Secretary-General @antonioguterres continues to follow closely developments related to the Grand Ethiopian Renaissance Dam (GERD). He notes the good progress in the negotiations between #Egypt, #Ethiopia #Sudan thus far. Full statement:https://t.co/IWX2YcBwKe pic.twitter.com/vjV9pNDWje
— UN Political and Peacebuilding Affairs (@UNDPPA) May 19, 2020
Ethiopia: Indefinite postponement of polls raising political tempers
Ethiopia's decision to postpone its August 2020 elections indefinitely has raised political temperatures in the country, as both the government and opposition parties accuse each other of attempting a power grab.
Beginning late March, Addis Ababa sought to reorganise its electoral calendar, which would have seen the country hold its first democratic elections in 15 years. The electoral body, which had warned previously about the challenges of holding an election amidst a myriad of issues including insecurity and weather, proposed postponing the poll date.
The proposal was approved by parliament in April, but doing so has triggered a looming constitutional crisis.
Increasingly harder for the ruling party
While it makes sense not to hold polls amidst a global pandemic, the political space has grown rapidly over the last two years, making it harder for the ruling party to govern by decree.
- The main issue is that according to Ethiopian laws, the terms of the current governments (both national and federal) automatically expire on 30 September.
- The ruling party has laid out four options, each with its own complications. These include: Dissolving parliament; Declaring a state of emergency; Changing the laws; Seeking “constitutional interpretations” from the upper house of the country’s parliament.
While Prime MinisterAbiy Ahmed’s government has chosen the last option, opposition leaders such as Jawar Mohammed are not so convinced by it.
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“The constitution does not have provisions pertaining to the postponement of elections compounded by a global pandemic,” the opposition leader wrote in the Addis Standard, “[and]…the HoF [House of Federation] can only interpret in an attempt to seek clarifications on what is written in the constitution.”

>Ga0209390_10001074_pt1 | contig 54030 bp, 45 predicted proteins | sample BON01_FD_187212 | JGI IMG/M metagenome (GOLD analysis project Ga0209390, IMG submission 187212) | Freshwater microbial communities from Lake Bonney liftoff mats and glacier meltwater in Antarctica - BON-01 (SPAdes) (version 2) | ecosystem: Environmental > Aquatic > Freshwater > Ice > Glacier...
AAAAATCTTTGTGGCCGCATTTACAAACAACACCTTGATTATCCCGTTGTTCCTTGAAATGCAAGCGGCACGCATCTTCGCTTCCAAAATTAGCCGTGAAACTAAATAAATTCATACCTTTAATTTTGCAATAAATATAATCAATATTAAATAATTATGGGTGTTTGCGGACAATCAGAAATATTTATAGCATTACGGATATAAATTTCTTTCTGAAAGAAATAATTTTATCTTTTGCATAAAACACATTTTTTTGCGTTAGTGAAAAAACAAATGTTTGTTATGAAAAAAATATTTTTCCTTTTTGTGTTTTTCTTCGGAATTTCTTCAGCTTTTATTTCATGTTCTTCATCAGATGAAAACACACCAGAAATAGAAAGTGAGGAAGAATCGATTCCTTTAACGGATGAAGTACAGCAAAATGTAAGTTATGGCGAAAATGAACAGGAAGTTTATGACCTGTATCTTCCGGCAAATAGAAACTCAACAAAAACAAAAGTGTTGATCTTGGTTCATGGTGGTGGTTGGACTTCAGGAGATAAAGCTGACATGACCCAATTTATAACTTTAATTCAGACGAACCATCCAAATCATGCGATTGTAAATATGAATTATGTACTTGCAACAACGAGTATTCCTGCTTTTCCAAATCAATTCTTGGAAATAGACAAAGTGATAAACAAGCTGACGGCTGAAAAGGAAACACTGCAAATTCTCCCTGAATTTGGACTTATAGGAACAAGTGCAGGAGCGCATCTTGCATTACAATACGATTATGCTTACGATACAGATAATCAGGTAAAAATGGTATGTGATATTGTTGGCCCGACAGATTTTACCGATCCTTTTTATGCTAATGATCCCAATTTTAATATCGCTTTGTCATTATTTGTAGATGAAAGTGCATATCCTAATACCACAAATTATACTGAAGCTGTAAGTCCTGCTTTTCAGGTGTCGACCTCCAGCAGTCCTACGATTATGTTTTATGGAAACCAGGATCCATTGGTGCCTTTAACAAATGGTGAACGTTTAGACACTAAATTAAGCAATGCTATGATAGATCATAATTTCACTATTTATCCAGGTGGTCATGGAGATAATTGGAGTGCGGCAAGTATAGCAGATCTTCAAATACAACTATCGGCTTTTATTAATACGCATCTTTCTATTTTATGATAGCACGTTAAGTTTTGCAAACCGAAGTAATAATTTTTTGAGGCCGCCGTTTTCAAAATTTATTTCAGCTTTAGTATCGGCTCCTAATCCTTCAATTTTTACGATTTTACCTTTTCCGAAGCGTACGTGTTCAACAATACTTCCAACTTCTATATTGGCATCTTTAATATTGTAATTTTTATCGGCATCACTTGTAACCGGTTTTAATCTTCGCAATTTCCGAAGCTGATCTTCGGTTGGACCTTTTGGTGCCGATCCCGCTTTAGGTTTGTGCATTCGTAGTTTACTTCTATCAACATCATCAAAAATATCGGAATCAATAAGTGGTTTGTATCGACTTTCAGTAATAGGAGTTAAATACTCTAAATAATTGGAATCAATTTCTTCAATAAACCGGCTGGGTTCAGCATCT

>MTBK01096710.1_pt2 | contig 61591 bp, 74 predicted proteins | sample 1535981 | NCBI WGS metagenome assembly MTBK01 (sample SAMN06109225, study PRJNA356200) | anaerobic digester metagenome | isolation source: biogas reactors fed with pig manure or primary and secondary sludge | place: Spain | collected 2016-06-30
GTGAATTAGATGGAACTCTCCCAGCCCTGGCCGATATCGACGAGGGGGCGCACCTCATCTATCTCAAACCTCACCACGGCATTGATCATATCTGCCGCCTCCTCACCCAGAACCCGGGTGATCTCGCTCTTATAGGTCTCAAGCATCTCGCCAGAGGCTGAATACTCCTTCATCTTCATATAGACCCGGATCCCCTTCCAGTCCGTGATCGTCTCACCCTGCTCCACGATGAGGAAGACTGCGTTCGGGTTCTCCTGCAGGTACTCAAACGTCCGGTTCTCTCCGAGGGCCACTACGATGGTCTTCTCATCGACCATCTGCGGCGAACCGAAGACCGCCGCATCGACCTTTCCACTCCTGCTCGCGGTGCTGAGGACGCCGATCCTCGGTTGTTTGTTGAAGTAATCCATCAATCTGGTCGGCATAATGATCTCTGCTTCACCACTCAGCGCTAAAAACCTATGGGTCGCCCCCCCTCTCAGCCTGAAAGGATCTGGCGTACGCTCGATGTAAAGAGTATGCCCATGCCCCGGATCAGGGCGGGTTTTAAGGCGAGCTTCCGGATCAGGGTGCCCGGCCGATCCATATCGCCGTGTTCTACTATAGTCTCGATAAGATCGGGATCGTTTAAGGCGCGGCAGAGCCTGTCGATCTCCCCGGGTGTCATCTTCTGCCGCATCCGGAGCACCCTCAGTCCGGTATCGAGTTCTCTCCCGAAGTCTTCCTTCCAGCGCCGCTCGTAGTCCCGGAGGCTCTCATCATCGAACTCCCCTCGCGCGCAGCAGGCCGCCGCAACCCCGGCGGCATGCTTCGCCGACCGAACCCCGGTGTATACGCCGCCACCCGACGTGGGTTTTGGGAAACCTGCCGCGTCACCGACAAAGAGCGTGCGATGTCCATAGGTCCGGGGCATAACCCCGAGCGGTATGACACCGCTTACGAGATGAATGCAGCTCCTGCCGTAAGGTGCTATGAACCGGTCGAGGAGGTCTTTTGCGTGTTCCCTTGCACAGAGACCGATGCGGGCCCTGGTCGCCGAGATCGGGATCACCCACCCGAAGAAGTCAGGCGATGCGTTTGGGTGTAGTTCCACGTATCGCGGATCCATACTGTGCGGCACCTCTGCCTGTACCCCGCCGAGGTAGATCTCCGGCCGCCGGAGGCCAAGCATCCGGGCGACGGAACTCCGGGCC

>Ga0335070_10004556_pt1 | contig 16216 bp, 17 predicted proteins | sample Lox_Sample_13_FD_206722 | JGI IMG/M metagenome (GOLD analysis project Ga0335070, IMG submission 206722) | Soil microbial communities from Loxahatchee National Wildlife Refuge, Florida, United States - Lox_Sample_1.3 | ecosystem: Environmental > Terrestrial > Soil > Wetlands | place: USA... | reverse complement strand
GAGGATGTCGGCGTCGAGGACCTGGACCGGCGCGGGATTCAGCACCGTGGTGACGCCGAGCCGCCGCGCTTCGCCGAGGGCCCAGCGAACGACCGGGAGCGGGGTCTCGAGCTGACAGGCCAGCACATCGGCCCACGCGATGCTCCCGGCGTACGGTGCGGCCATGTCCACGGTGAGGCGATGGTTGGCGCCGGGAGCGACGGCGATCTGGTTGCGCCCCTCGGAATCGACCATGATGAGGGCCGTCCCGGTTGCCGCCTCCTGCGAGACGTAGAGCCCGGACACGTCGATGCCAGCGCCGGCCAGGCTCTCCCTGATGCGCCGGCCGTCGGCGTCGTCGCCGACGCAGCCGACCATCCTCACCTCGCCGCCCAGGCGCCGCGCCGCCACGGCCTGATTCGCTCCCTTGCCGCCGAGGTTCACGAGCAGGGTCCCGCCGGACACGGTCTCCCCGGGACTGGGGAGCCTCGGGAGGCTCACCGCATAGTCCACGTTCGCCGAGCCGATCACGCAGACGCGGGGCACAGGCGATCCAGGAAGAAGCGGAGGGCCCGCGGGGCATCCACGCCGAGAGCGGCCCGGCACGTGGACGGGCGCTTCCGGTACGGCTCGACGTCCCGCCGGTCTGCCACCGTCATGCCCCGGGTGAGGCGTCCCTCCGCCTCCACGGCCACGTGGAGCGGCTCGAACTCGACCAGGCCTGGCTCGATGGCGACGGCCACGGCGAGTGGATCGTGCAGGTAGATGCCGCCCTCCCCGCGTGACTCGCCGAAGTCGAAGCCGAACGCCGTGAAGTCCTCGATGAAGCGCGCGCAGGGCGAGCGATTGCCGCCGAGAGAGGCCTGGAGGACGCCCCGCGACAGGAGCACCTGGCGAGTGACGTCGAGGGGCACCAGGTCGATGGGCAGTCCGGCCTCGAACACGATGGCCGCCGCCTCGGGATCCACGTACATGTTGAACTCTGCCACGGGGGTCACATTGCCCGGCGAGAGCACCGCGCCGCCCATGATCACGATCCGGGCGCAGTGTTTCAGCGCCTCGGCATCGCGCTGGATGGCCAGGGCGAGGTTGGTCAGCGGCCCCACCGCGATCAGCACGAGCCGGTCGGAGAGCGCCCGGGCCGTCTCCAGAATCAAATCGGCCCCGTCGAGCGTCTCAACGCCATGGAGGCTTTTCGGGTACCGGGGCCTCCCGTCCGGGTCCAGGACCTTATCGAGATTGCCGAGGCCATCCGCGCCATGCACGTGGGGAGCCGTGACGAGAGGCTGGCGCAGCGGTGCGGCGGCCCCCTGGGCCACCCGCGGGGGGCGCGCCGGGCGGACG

Although the upper house includes representatives from all region’s of Ethiopia, the ruling party dominates the lower house.
Postponement carries a warning
In June last year, opposition leaders warned that postponing the 2020 elections would “anger the public” and have “grave consequences.” At the time, the main issue was insecurity, although some opposition leaders repeatedly pointed out that it would be hard to hold free and fair elections in a largely rural country in August, which is one of the region’s rainy seasons.
Now, nearly all opposition parties have rejected the indefinite postponement. The ruling party’s former founding partner, the Tigray’s People Liberation Front (TPLF), has threatened to hold its own elections in the Tigray region.
Other opposition leaders have called for dialogue on this issue before September. In his op-ed for the Addis Standard, Jawar Mohammed stressed that the right solution “is more political rather than constitutional.”
Dr. Adem Kassie Abebe, a programme officer in the Constitution Building Program of International IDEA offered a more precise proposal of a “caretaker government” which, although not provided for “…has been recognized in relevant rules and regulations of the parliament.”
Escalating political temperatures
These proposals are happening while political temperatures, which were already high, are escalating. The TPLF has accused its former partners, who merged after its exit to form the Prosperity Party of using the pandemic to make a power grab. PM Abiy has also accused the opposition parties of doing the same thing.
With 582 confirmed COVID-19 cases as of 25 May, Ethiopia is still in the early stages of the effects of the coronavirus. The pandemic has also disrupted the country’s economic recovery, which was PM Abiy’s main focus after expanding the political space.
- In an op-ed for The New York Times, the Ethiopian leader called on G20 countries to take “immediate and forceful action on debt” to “prevent a humanitarian disaster today and shore up our economy for tomorrow.”
- “Ethiopia must spend an extra $3 billion by the end of 2020 to address the consequences of the pandemic, while our balance of payments is set to deteriorate,” he added.
The pandemic has also further complicated the Grand Renaissance Dam issue, as the July start date draws nearer.
The issue is now before the United Nations Security Council, after Egypt filed a complaint with the UN body on May. In its response, Addis Ababa said it ““does not have [a] legal obligation” to seek Egypt’s approval to fill the dam.